Not so the meningococcus. It binds to the beta2 adrenergic receptor on the surface of brain endothelial cells lining cerebral blood vessels, turning on a signaling cascade which eventually promotes opening junctions of the brain endothelial cells with each other, so the bug can get into the brain.  All sorts of drugs are used to affect beta2 adrenergic receptors, in particular drugs for asthma which activate the receptor causing lung smooth muscle to relax.  All of them are small molecules which bind within the 7 TM cluster.

According to Nature Commun. vol 10 pp. 4752 –> ’19, the little hairs (pili) on the outside of the organism bind to sugars attached to the extracellular surface of the receptor, pulling on it activating the receptor.

This a completely new mechanism to alter GPCR function (which, after all,  is what our drugs are trying to do).  This means that we potentially have a whole new class of drugs, and 826 juicy targets to explore them with.

Here is one clinical experience I had with the meningococcus.  A middle aged man presented with headache, stiff neck and fever.  Normally spinal fluid is as clear as water.  This man’s was cloudy, a very bad sign as it usually means pus (lots of white blood cells).  I started the standard antibiotic (at the time)  for bacterial meningitis — because you don’t wait for the culture to come back which back then took two days.  The lab report showed no white cells, which I thought was screwy, so I went down to the lab to look for myself — there weren’t any.  The cloudiness was due to a huge number of meningococcal bacteria.  I though he was a goner, but amazingly he survived and went home. Unfortunately his immune system was quite abnormal, and the meningitis was the initial presentation of multiple myeloma.

Is the microtubule alive ??

When does inanimate matter become animate?  How about cilia — they beat and move around.  No one would call  the alpha/beta tubulin dimer from which they are formed alive.  The tubulin proteins contain 450 amino acids or so and form a globule 40 Angstroms (4 nanoMeters) in diameter.  The dimer is then 40 x 80 Angstroms and looks like an oil drum.  Then they form protofilaments stacked end to end — e.g. alpha beta alpha beta.  Then 13 protofilaments then align side by side to form the microtubule (which is 250 Angstroms in diameter, with a central hole about half that size.  Do you think you could design a protein to do this?

Lets make it a bit more complicated, and add another 10 protofilaments forming a second incomplete ring.  This is the microtubule doublet, and each cilium has 9 of them all arranged in a circle.

Hopefully you have access to the 31 October cell where the repeating unit of the microtubule doublet is shown in exquisite detail — https://www.cell.com/action/showPdf?pii=S0092-8674%2819%2931081-5. — Cell 179, 909–922 ’19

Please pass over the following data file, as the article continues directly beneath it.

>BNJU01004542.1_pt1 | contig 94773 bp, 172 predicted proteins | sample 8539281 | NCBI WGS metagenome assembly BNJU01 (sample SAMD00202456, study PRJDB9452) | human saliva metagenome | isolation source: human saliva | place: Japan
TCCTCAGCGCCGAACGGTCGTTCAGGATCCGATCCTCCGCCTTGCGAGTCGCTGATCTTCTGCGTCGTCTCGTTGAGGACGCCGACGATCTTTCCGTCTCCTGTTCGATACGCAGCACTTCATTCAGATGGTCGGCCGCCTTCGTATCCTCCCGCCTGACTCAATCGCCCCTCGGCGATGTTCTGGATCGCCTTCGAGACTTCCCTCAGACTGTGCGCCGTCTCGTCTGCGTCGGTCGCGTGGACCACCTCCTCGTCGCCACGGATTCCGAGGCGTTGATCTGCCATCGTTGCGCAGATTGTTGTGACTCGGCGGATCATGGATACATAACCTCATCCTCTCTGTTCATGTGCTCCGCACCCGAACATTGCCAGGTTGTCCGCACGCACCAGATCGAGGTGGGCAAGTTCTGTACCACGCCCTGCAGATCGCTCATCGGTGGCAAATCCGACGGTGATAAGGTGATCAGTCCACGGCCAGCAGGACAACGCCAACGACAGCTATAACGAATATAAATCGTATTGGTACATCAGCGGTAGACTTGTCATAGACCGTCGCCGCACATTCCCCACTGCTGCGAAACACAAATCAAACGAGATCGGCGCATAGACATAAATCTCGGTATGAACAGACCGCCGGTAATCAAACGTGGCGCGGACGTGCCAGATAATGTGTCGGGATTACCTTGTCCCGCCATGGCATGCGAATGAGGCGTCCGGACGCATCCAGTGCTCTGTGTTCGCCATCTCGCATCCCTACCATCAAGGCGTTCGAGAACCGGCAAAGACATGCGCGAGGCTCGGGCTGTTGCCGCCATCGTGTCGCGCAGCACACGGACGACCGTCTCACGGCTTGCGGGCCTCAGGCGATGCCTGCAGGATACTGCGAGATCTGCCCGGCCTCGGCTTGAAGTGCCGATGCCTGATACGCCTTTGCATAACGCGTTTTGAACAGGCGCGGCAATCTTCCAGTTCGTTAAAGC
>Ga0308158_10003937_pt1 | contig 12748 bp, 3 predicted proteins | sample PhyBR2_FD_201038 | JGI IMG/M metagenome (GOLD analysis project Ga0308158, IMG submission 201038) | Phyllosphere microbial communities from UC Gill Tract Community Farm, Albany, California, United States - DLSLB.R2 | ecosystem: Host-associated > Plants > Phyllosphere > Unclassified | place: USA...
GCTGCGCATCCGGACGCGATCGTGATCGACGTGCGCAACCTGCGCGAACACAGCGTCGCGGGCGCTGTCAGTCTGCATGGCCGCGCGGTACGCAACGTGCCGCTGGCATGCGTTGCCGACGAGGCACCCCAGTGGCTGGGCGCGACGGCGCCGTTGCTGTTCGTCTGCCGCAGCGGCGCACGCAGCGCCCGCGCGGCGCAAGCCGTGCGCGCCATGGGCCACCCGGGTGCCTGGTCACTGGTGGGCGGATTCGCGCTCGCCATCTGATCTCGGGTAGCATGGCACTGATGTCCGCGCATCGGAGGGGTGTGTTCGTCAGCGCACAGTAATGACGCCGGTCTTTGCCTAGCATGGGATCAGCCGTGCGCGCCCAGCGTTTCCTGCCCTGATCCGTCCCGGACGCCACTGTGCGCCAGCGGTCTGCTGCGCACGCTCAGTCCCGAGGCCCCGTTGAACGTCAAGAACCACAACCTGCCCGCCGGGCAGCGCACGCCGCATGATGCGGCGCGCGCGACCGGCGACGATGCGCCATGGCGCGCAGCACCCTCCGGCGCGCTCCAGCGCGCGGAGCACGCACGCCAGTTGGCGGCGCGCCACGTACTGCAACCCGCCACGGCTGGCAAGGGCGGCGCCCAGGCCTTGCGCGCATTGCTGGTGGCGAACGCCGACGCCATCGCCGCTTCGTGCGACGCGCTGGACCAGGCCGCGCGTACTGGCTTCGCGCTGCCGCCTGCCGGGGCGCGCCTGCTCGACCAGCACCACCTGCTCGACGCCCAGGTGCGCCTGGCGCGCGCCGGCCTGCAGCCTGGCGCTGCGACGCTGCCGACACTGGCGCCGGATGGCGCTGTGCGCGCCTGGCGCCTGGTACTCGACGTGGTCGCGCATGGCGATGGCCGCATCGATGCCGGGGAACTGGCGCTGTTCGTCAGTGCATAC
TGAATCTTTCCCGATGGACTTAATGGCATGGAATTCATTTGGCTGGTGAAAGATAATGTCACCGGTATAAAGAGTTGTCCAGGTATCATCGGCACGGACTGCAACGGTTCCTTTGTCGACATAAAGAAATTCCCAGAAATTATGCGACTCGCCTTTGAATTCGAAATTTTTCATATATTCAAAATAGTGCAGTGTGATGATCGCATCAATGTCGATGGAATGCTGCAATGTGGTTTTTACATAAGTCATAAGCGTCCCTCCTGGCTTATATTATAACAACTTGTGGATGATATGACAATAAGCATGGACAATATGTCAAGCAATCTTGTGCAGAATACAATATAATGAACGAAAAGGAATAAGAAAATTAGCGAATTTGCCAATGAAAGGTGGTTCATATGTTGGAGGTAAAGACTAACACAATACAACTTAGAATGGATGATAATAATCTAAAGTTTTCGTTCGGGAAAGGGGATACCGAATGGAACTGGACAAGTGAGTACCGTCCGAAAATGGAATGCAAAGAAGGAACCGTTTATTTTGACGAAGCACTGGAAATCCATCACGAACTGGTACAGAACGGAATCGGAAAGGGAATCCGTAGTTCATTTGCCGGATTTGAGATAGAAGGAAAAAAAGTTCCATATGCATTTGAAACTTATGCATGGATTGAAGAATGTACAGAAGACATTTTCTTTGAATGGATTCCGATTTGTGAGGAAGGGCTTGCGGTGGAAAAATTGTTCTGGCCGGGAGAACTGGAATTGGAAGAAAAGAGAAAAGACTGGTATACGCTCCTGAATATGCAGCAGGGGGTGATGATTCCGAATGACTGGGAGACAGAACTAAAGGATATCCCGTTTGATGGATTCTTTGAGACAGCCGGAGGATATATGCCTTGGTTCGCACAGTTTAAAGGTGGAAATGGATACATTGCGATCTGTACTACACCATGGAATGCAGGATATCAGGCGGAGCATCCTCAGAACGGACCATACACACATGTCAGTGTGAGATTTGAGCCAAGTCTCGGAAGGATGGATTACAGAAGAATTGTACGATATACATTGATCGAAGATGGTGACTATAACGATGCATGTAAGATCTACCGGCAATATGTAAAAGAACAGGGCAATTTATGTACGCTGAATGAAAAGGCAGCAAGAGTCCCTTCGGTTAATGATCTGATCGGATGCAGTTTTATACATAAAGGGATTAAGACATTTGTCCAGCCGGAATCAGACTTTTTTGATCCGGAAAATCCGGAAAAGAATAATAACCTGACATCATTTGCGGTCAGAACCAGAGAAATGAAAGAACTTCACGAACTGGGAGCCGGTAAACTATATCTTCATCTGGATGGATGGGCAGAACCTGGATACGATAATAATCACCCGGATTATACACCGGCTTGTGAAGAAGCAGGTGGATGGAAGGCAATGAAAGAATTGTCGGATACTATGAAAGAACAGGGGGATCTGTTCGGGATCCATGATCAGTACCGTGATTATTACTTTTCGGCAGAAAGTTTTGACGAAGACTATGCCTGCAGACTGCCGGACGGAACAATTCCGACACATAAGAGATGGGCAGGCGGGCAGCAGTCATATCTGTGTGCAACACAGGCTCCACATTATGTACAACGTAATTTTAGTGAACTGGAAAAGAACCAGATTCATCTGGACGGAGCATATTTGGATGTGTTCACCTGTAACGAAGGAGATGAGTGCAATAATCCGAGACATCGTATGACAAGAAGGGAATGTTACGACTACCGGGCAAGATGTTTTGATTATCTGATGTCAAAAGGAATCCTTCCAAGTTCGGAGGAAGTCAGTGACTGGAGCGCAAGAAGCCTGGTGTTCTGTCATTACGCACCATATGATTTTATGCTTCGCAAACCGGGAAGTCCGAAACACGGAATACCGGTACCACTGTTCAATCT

The structure is from the primitive eukaryote Chlamydomonas, the structure repeats every 960 Angstroms (e.g every 12 alpha/beta tubulin dimers).  So just for one repeating unit which is just under 1/10 of a micron (10,000 Angstroms) there are (13 + 10) * 12 = 276 dimers.  The cilium is 12 microns long so that’s 12 * 276 * 100 = 298,080 alpha tubulin dimers/microtubule doublet. The cilium has 9 of these + another doublet in the center, so thats 2,980,800 alpha tubulin dimers/cilium.

The cell article is far better than this, because it shows how the motor proteins which climb along the outside of the doublet (such as dynein) attach.The article also describes the molecular ruler (basically a 960 Angstrom coil coil which spans the repeat. They found some 38 different proteins associated with the microtubule repeat.  They repeat as well at 80, 160, 240, 480 and 960 Angstrom periodicity.  The proteins in the hole in the center of the microtubule (e.g. the lumen) are rich in a protein module called the EF hand which binds calcium, and which likely causes movement of the microtubule, at which point the damn thing (whose structure we now know) appears alive.

Because of the attachment of the partial ring (B ring) to the complete ring of protofilaments, each of the 23 protofilaments has a unique position in the doublet, and each of the proteins in the lumen is bound to a specific mitotubule profilament. There are 6 different coiled coil proteins inside the A ring, occupying  specific furrows between the protofilaments.

Staggering complexity built from a simple subunit, but then Monticello is only made of bricks.

Barking up the wrong therapeutic tree in Alzheimer’s disease

Billions have been spent by big pharma (and lost) trying to get rid of the senile plaque of Alzheimer’s disease.  The assumption has always been that the plaque is the smoking gun killing neurons.  But it’s just an assumption which a recent paper has turned on its ear [ Proc. Natl. Acad. Sci. vol. 116 23040 – 23049 ’19 ]

It involves a protein, likely to be a new face even to Alzheimer’s cognoscenti.  The protein is called SERF1A (in man) and MOAG-4 in yeast. It enhances amyloid formation, the major component of the senile plaque.  SERF1A is clearly doing something important as it has changed little from the humble single yeast cell to man.